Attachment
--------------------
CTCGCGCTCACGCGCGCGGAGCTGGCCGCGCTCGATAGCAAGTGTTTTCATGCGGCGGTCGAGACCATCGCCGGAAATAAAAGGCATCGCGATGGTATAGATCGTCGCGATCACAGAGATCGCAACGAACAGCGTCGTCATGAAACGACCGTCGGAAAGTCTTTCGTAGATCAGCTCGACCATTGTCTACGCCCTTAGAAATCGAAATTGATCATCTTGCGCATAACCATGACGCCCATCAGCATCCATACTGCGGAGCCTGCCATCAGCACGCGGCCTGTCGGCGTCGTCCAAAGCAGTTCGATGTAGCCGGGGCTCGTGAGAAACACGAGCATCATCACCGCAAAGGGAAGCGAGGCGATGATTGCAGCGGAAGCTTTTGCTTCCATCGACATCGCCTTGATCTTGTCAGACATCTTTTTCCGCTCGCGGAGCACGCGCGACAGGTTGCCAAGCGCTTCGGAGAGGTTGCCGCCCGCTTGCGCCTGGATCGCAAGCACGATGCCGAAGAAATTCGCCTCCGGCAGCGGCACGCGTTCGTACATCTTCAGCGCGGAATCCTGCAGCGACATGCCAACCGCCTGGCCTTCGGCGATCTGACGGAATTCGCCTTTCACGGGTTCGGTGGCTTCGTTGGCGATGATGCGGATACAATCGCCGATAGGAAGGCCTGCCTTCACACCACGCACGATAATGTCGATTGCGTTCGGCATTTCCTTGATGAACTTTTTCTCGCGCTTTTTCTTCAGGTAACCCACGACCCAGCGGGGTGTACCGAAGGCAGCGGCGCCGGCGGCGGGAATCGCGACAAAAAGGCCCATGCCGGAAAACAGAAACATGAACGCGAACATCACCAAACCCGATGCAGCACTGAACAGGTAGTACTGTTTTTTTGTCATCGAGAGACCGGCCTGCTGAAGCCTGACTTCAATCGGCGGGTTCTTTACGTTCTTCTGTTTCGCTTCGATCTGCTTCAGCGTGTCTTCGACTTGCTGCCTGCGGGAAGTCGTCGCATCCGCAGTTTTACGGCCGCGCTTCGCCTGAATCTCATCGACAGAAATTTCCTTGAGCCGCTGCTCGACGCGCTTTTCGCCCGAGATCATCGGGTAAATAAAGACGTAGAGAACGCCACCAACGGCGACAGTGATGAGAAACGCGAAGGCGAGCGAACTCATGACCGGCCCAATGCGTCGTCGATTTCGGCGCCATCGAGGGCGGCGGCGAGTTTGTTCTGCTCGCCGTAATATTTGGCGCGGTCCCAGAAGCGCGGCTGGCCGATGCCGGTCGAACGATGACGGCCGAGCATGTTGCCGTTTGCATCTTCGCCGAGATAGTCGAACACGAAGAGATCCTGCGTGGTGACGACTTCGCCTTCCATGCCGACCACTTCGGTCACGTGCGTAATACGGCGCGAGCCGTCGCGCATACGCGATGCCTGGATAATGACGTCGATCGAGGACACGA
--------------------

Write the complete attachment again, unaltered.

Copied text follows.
CTCGCGCTCACGCGCGCGGAGCTGGCCGCGCTCGATAGCAAGTGTTTTCATGCGGCGGTCGAGACCATCGCCGGAAATAAAAGGCATCGCGATGGTATAGATCGTCGCGATCACAGAGATCGCAACGAACAGCGTCGTCATGAAACGACCGTCGGAAAGTCTTTCGTAGATCAGCTCGACCATTGTCTACGCCCTTAGAAATCGAAATTGATCATCTTGCGCATAACCATGACGCCCATCAGCATCCATACTGCGGAGCCTGCCATCAGCACGCGGCCTGTCGGCGTCGTCCAAAGCAGTTCGATGTAGCCGGGGCTCGTGAGAAACACGAGCATCATCACCGCAAAGGGAAGCGAGGCGATGATTGCAGCGGAAGCTTTTGCTTCCATCGACATCGCCTTGATCTTGTCAGACATCTTTTTCCGCTCGCGGAGCACGCGCGACAGGTTGCCAAGCGCTTCGGAGAGGTTGCCGCCCGCTTGCGCCTGGATCGCAAGCACGATGCCGAAGAAATTCGCCTCCGGCAGCGGCACGCGTTCGTACATCTTCAGCGCGGAATCCTGCAGCGACATGCCAACCGCCTGGCCTTCGGCGATCTGACGGAATTCGCCTTTCACGGGTTCGGTGGCTTCGTTGGCGATGATGCGGATACAATCGCCGATAGGAAGGCCTGCCTTCACACCACGCACGATAATGTCGATTGCGTTCGGCATTTCCTTGATGAACTTTTTCTCGCGCTTTTTCTTCAGGTAACCCACGACCCAGCGGGGTGTACCGAAGGCAGCGGCGCCGGCGGCGGGAATCGCGACAAAAAGGCCCATGCCGGAAAACAGAAACATGAACGCGAACATCACCAAACCCGATGCAGCACTGAACAGGTAGTACTGTTTTTTTGTCATCGAGAGACCGGCCTGCTGAAGCCTGACTTCAATCGGCGGGTTCTTTACGTTCTTCTGTTTCGCTTCGATCTGCTTCAGCGTGTCTTCGACTTGCTGCCTGCGGGAAGTCGTCGCATCCGCAGTTTTACGGCCGCGCTTCGCCTGAATCTCATCGACAGAAATTTCCTTGAGCCGCTGCTCGACGCGCTTTTCGCCCGAGATCATCGGGTAAATAAAGACGTAGAGAACGCCACCAACGGCGACAGTGATGAGAAACGCGAAGGCGAGCGAACTCATGACCGGCCCAATGCGTCGTCGATTTCGGCGCCATCGAGGGCGGCGGCGAGTTTGTTCTGCTCGCCGTAATATTTGGCGCGGTCCCAGAAGCGCGGCTGGCCGATGCCGGTCGAACGATGACGGCCGAGCATGTTGCCGTTTGCATCTTCGCCGAGATAGTCGAACACGAAGAGATCCTGCGTGGTGACGACTTCGCCTTCCATGCCGACCACTTCGGTCACGTGCGTAATACGGCGCGAGCCGTCGCGCATACGCGATGCCTGGATAATGACGTCGATCGAGGACACGA